| In Story-land|
|by Elizabeth Harrison|
|A collection of fifteen original stories ideally suited for young children. Each of the stories features a light-filled being whose radiance illumines the path for those who follow. Meant to be suggestive to the parent or teacher of the types of stories that can be told to children to inspire them to grow in goodness. Ages 6-8 |
A STORY OF DECORATION DAY FOR THE LITTLE CHILDREN OF TO-DAY
 I want you to listen to a sad, sweet story to-day, and yet
one that ought to make you glad,—glad that such men have
lived as those of whom I am going to tell you. It all
happened a good many years ago, in fact so long ago that
your fathers and mothers were little boys and girls in kilts
and pinafores, some of them mere babies in long clothes.
One bright Sunday morning in April the telegraph wires could
be heard repeating the same things all over the land, "Tic,
tic; tictic; t-i-c; tic, tictic;—tic, t-i-c, tic; t-i-c;
tic, t-i-c; t-i-c, t-i-c, tic," they called out, and the
drowsy telegraph operators sat up in their chairs as if
startled by the words the wires were saying.
"Tic, t-i-c, tic; tictic; tic, tictic; tic; t-i-c,
tictic;—tic, tic; t-i-c, tic," continued the wires and the
faces of the telegraph operators grew pale. Any looker-on
 have seen that something dreadful was being told by the
"Tic, t-i-c, tic; tictic; tic, tictic; tic; t-i-c,
tictic;—tic, tic; t-i-c, tic," again repeated the wires.
There was no mistaking the message this time. Alas, alas,
it was true!
The terrible news was true! Even the bravest among the
Then came the rapid writing out of the fearful words that
the slender wires had uttered, the hurrying to and fro; and
messenger boys were seen flying to the great newspaper
offices, and the homes of the mayors of the cities, and to
the churches where already the people were beginning to
assemble. For the deep-toned Sabbath church bells high up in
the steeples had been ringing out their welcome to all, even
the strangers in their midst—"Bim! Baum! Bim!" they
sang, which everybody knew meant, "Come to church, dear
people! Come! Come! Come!" And the people strolled
leisurely along toward the churches,—fathers and mothers and
little ones, and even grandfathers and grandmothers. It
was such a bright, pleasant day that it seemed a joy to go
to the house of God and thank Him for all His love and care.
So one family after another filed into their pews while the
 such soft, sweet music that everybody felt soothed and
quieted by it.
Little did they dream of the awful words which the telegraph
wires were at that very moment calling out with their
"Tic, t-i-c, tic; t-i-c; tic, t-i-c; t-i-c, t-i-c, tic;—Tic, t-i-c, tic,
tictic, tic, tictic; tic; t-i-c; tictic."
The clergymen came in and took their places in the pulpits.
In each church the organ ceased its wordless song of praise.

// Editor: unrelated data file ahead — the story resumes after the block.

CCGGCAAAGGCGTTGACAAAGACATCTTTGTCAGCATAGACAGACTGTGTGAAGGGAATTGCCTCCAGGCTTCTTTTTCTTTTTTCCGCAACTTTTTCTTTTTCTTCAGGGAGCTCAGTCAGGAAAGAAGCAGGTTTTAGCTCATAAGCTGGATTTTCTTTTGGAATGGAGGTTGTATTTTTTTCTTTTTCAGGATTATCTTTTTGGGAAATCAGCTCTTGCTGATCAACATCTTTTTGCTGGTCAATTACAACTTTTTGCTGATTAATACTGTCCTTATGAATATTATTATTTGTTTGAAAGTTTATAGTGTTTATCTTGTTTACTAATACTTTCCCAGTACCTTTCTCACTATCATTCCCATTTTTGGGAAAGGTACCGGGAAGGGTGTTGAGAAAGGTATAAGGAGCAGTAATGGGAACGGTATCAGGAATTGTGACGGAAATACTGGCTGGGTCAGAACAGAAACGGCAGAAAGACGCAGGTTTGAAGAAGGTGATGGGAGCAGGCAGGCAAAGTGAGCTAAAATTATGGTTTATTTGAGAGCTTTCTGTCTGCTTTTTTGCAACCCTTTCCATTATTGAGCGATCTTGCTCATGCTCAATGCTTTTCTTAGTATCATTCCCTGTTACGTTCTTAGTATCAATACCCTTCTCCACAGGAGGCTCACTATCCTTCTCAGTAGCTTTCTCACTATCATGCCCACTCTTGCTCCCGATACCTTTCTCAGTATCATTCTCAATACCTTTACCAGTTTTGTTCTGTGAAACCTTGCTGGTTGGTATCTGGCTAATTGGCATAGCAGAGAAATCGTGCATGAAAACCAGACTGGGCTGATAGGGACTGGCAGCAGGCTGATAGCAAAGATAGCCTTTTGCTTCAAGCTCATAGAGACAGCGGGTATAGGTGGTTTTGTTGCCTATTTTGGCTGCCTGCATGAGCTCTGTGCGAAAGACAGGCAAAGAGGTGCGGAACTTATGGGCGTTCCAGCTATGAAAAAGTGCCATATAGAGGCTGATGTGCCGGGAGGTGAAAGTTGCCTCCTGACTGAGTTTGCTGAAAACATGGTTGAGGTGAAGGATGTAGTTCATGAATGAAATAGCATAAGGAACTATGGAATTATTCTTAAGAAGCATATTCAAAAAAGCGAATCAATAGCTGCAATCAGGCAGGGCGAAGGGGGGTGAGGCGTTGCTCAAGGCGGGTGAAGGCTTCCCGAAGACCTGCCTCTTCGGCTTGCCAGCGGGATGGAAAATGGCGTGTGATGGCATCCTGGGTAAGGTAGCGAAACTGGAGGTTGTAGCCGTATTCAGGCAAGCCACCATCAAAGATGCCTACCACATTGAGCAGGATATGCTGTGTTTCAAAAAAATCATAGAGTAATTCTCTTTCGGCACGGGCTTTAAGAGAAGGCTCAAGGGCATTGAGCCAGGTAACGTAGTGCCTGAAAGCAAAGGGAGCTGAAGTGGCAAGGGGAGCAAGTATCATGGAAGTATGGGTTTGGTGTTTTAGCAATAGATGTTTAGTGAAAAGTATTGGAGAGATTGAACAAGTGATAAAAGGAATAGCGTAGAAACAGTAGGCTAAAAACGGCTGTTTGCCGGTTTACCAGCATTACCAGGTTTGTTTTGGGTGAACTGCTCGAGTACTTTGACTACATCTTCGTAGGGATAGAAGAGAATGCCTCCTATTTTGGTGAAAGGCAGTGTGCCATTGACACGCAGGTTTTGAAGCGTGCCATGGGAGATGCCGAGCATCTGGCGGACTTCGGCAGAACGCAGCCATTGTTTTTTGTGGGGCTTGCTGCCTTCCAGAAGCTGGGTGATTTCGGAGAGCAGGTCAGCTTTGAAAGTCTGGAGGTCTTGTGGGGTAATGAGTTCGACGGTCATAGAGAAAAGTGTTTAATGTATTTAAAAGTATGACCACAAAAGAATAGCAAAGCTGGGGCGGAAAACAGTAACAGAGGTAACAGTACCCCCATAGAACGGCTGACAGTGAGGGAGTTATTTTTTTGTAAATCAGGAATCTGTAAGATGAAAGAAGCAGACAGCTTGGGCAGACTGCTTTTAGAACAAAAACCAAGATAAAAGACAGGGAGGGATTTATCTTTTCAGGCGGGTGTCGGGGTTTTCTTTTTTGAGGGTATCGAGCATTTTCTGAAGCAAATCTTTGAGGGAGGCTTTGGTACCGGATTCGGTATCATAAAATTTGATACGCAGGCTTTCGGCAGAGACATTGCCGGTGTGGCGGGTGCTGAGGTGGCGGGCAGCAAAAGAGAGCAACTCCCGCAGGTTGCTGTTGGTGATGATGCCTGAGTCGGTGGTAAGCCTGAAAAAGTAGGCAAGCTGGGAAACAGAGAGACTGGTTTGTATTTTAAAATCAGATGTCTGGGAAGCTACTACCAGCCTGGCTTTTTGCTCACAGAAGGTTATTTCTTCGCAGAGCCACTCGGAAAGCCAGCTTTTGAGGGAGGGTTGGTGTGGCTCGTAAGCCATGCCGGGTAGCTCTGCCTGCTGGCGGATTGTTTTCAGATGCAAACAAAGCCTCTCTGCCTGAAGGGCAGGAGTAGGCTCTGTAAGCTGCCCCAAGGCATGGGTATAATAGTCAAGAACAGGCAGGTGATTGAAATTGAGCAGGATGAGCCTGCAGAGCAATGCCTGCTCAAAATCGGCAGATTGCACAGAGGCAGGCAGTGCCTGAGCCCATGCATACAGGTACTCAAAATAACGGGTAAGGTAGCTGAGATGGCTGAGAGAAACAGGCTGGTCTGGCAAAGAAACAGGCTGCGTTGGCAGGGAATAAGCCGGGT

The congregation bowed and silently joined with all their
hearts in the petitions which the clergyman was offering to
the dear Lord, Father of all mankind, Ruler of heaven and
earth. Some of them softly whispered "Amen" as he asked
protection for their homes and their beloved country. Did
they know anything about the danger which even then hung
over them? Perhaps they did.
In many of the churches the prayer was over, the morning
hymn had been sung, when a stir and bustle at the door might
have been noticed, as the messenger boys, excited and out of
breath, handed their yellow envelopes to the ushers who
stood near the door ready to show the late comers to
unoccupied seats. First one and then the other ushers read
 message, and from some one of them escaped in a hushed
whisper, the words, "Oh God! Has it come to this!"
And all looked white and awe-struck. The head usher
hurried tremblingly down the aisle, and without waiting for
the clergyman to finish reading the announcements of the
week, laid the telegram upon the pulpit desk.
The clergyman, somewhat surprised at such an interruption,
glanced at the paper, stopped, gasped, picked it up, and
re-read the words written upon it, as though he could not
believe his own eyes. Then he advanced a step forward,
holding on to the desk, as if he had been struck a blow by
some unseen hand. The congregation knew that something
terrible had happened, and their hearts seemed to stop
beating as they leaned forward to catch his words.
"My people," said he in a slow, deliberate tone, as if it
were an effort to steady his voice, "I hold in my hand a
message from the President of the United States." Then his
eyes dropped to the paper which he still held, and now his
voice rang out clear and loud as he read,
"Our Flag has been fired upon!
Seventy-  five thousand troops wanted at once. Abraham Lincoln."
* * * * * * * * *
I could not make you understand all that took place the next
week or two any more than the little children who heard what
the telegram said, understood it. Men came home, hurried
and excited, to hunt up law papers, or to straighten out
deeds, saying in constrained tones to the pale-faced women,